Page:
JACKSONVILLE, Fla. – The Jacksonville Jaguars sure don’t have stage fright.
The players flew home from Pittsburgh after stunning the Steelers on Sunday, and even before they unpacked their luggage, they were talking as big a game as they had just played. The team showed up to a horde of fans waiting at EverBank Field where cornerback Jalen Ramsey grabbed a microphone. “We goin’ to the Super Bowl!” he declared, “And we gon’ win that bitch!”
On Monday, Ramsey’s teammates weren’t toning it down.
“Hell I called it in April,” defensive tackle Malik Jackson said. “I’m not gonna sit here and tell him to be quiet. We’re closer than ever now. If you’re not confident, you’re wrong.”
Defensive end Yannick Ngakoue chimed in: “I’m gonna back [Ramsey] up 100 percent. That’s my brother. He’s gonna talk but we are going to show up. I just don’t like when people talk all week. You talk reckless. And then you lose.”
That was a shot at the Steelers, and even though Pittsburgh is toast, the Jags still had some butter for that bread.
“They didn’t take the first beating we put on ‘em,” Jackson said. “They took that lightly.”
Across the room, Ngakoue said almost the same thing.
“They took us lightly,” he added. “I don’t know why, cause we whooped ‘em the first time. Gotta respect all your opponents.”
Ngakoue made reference to the social media brashness of Steelers running back Le’Veon Bell, who had tweeted a reference to seeing the Pats in “Round 2”, meaning an AFC title game rematch.
“I saw a couple tweets,” he said. “I was laughing. Guys not taking us seriously.”
The disrespect card is played every season by every NFL team. Players will get their extra slice of motivation anywhere they can find it – the New England Patriots rode their dislike of league commissioner Roger Goodell all the way to the championship last season – but the Jags take it extra personally. And even though a win like Sunday’s makes a huge statement, it feels as if the players are more offended now than ever.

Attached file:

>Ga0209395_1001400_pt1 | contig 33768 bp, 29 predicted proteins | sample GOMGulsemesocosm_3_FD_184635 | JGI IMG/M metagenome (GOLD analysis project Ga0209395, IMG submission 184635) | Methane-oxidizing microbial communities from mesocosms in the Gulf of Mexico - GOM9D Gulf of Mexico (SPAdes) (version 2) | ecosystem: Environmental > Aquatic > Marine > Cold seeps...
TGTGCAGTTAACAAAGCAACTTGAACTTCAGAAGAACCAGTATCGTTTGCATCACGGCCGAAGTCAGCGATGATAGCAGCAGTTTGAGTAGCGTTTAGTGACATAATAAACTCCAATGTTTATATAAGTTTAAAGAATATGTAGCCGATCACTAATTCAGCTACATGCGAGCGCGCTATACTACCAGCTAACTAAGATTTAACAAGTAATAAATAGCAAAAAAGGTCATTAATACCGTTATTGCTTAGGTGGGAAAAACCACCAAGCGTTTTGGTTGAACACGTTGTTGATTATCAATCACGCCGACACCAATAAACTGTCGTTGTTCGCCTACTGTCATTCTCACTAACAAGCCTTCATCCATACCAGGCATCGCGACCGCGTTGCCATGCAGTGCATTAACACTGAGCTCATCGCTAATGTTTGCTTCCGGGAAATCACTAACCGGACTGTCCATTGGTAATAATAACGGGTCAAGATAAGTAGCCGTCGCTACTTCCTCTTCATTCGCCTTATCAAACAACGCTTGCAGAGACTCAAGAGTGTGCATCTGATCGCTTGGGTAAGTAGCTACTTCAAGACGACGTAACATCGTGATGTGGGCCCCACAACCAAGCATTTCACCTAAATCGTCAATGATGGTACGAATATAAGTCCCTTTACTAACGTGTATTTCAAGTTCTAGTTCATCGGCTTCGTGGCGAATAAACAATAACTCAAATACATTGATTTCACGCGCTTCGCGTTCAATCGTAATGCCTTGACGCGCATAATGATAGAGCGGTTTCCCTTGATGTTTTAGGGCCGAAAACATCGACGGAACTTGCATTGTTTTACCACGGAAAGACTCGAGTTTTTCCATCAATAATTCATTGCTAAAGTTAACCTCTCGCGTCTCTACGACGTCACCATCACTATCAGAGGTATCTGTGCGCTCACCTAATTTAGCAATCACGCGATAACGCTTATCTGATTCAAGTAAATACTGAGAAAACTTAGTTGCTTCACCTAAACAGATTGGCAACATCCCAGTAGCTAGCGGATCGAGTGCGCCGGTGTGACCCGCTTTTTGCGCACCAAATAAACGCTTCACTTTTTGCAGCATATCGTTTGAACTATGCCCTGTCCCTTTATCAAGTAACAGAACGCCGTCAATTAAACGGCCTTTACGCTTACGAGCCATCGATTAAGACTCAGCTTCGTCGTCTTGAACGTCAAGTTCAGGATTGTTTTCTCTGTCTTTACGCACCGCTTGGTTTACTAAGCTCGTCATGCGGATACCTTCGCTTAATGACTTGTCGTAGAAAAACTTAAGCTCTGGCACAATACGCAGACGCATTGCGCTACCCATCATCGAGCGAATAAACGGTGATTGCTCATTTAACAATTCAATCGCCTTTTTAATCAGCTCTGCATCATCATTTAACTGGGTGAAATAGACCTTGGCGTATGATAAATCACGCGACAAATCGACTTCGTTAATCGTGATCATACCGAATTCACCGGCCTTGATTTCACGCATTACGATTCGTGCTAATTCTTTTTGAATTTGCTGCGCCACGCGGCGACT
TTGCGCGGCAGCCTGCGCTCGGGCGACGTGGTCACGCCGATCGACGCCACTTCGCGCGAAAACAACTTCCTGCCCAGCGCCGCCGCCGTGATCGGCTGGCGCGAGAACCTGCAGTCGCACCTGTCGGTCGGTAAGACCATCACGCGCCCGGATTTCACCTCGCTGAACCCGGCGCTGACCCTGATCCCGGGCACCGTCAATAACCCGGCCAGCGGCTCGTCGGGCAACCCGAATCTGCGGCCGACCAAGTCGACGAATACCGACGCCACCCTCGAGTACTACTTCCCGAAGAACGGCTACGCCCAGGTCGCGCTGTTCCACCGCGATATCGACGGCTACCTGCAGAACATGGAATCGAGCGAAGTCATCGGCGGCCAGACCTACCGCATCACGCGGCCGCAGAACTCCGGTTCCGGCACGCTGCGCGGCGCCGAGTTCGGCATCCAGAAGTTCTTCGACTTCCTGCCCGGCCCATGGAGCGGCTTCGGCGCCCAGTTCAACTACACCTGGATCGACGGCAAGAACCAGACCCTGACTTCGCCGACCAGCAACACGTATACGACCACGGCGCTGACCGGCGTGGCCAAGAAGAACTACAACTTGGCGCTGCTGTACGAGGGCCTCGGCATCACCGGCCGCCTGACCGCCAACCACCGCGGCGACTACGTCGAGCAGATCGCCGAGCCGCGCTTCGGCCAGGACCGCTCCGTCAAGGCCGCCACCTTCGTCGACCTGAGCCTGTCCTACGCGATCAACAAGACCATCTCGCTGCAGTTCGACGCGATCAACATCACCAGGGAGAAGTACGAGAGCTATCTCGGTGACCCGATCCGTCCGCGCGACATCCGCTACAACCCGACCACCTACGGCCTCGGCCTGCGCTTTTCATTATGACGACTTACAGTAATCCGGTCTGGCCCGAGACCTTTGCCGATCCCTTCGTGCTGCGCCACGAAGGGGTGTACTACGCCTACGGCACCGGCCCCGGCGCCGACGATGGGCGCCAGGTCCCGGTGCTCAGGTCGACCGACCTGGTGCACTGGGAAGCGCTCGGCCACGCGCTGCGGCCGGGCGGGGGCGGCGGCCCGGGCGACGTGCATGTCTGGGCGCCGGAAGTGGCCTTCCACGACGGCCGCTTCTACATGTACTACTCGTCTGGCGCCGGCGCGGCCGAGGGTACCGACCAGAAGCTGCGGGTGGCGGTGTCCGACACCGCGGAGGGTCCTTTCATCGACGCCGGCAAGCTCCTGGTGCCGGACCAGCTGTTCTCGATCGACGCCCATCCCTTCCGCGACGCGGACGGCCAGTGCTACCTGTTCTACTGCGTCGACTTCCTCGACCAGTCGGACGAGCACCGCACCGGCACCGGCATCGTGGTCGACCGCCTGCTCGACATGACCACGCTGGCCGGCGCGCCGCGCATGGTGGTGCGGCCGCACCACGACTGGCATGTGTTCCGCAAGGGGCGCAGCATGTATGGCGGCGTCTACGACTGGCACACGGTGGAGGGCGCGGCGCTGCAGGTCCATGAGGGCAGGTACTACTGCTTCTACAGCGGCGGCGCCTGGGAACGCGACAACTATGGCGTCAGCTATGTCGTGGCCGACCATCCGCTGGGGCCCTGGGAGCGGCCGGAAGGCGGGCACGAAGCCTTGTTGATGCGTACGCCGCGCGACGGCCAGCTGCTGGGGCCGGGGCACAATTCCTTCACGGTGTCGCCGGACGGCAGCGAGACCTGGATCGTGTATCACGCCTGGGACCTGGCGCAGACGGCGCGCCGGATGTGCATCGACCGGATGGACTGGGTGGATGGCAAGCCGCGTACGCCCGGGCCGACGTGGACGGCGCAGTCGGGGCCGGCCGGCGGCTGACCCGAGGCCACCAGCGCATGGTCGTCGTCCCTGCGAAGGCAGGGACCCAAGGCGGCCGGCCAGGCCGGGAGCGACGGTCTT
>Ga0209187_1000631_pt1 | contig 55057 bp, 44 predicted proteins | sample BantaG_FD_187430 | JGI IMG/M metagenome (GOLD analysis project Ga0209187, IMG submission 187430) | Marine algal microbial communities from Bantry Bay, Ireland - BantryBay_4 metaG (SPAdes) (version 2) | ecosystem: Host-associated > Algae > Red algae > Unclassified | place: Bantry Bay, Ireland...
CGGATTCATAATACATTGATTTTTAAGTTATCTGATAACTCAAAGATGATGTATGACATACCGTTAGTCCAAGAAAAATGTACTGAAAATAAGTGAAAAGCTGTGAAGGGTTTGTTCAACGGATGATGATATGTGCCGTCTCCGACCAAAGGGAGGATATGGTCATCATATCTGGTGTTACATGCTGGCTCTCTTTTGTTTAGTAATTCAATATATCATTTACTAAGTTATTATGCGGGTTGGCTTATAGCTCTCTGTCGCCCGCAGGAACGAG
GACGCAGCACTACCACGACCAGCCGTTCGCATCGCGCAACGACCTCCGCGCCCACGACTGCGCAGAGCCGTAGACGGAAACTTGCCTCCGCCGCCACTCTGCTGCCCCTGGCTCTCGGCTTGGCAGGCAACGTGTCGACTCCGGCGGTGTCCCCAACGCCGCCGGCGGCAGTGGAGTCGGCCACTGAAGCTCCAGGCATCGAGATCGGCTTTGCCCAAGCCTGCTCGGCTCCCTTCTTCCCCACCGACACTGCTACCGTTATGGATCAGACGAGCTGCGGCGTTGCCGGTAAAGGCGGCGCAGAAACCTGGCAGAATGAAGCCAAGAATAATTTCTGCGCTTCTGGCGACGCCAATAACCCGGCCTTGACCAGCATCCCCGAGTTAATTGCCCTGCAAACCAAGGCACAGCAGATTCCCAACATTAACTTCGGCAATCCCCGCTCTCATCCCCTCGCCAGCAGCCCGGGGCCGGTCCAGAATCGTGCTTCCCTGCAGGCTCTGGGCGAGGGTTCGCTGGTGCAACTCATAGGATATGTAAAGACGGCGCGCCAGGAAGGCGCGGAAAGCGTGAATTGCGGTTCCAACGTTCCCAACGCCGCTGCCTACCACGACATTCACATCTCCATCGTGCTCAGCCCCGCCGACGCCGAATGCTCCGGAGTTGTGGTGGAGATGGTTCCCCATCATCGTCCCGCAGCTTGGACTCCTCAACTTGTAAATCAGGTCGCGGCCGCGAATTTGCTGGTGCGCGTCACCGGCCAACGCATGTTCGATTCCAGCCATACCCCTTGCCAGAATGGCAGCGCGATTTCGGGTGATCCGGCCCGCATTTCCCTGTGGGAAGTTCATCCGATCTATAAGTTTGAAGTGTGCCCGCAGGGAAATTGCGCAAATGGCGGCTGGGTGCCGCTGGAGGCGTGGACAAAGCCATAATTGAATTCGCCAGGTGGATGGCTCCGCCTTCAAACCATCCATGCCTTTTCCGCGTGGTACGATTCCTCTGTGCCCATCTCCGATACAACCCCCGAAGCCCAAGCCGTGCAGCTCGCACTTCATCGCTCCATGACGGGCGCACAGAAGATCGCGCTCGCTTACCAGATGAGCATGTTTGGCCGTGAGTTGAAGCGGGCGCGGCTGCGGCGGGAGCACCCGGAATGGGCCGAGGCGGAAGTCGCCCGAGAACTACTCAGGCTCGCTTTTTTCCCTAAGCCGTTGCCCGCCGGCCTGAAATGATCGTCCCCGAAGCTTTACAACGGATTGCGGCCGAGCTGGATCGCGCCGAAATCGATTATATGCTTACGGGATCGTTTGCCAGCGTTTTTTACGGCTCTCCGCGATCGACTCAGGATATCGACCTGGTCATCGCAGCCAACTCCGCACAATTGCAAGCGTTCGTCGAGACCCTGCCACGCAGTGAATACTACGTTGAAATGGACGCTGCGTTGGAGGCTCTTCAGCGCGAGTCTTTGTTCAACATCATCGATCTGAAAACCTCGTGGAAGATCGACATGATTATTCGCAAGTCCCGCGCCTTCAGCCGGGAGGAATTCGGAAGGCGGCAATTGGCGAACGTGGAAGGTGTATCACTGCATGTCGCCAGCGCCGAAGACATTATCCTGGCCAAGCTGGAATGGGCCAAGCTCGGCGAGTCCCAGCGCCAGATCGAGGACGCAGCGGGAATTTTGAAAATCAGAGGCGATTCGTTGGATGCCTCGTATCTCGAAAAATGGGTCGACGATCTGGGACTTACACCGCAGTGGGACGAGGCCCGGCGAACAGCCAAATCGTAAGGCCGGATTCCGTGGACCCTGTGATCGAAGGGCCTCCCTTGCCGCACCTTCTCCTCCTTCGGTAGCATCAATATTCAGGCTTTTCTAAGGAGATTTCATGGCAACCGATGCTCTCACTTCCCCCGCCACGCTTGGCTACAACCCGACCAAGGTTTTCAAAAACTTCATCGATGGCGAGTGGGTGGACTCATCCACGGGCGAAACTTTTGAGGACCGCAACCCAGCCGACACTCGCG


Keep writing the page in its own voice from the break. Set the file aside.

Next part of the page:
“Only four teams left,” Ngakoue said. “Everybody has to write about us. You gotta talk about us on TV. Everybody else is at home on the couch.”
He also wants people to write about him in particular.
“You talk about guys like Von [Miller], guys like Khalil Mack; you gotta put my name in there,” he said. “I want to wake guys up, and people to see that. I feel like it should be known. When you talk about our D, and edge rushers in the league, I should be one of the guys being talked about.”
But here’s one thing they will not talk aggressively about: the Patriots.
As vociferous as the Jags were about the Steelers on Monday, they were church mice when it came to New England. Jackson called the team’s AFC championship opponent “the dads of the NFL.” Ngakoue said Tom Brady is the best that ever played the game.
“I’m not going to be stupid and say I’m going to make him look like just another quarterback,” he said. “I have enough respect for him. Write that down. He’s a great player.”
Perhaps it’s because there’s no edge there. Jacksonville is 1-10 against the Patriots all time, and that lone victory came in 1999, before Brady arrived. The Jags know enough to realize Brady isn’t going to be baited anyway.
“You can hit Brady,” defensive tackle Marcell Dareus said “But hitting him is not what’s gonna get to him. It’s constantly being a gnat in his face. He hates that gnat, always around his feet, or someone in his face. Sacking him is not what gets to him. You sack him, he’s gonna get up and keep rolling. It’s that competitive spirit. ‘OK, you got me, now I’m going to throw this touchdown, 40 yards. You happy about that sack now?’ That’s just his mentality. I love playing against that guy.”
Dareus was then asked by a reporter about Ramsey’s comments; does the whole team feel the same way?
“That’s jumping the gun now,” he grinned.
Is it good to be trash-talking the Steelers on Monday after a game? Is it good to not be trash talking the Patriots on Monday before a game? Bravado has worked all season for the Jaguars, but it’s a different situation when everyone suddenly cares about what you say. The Jags haven’t made headlines for years because they’ve been poor and they’ve been tucked away in this corner of the country, away from major media markets. That’s motivated them, as they’ve felt ignored and overlooked. Sunday, for the first time in recent memory, the NFL world was paying exclusive attention to them. And next Sunday, there will be judgment. The Steelers got smacked twice, but that’s on them. The Pats will be fully prepared.
It’s a new world for the Jags, one they’ve earned. But now that confidence has to be calibrated and that megaphone has to be modulated, as there are some things better left unsaid.
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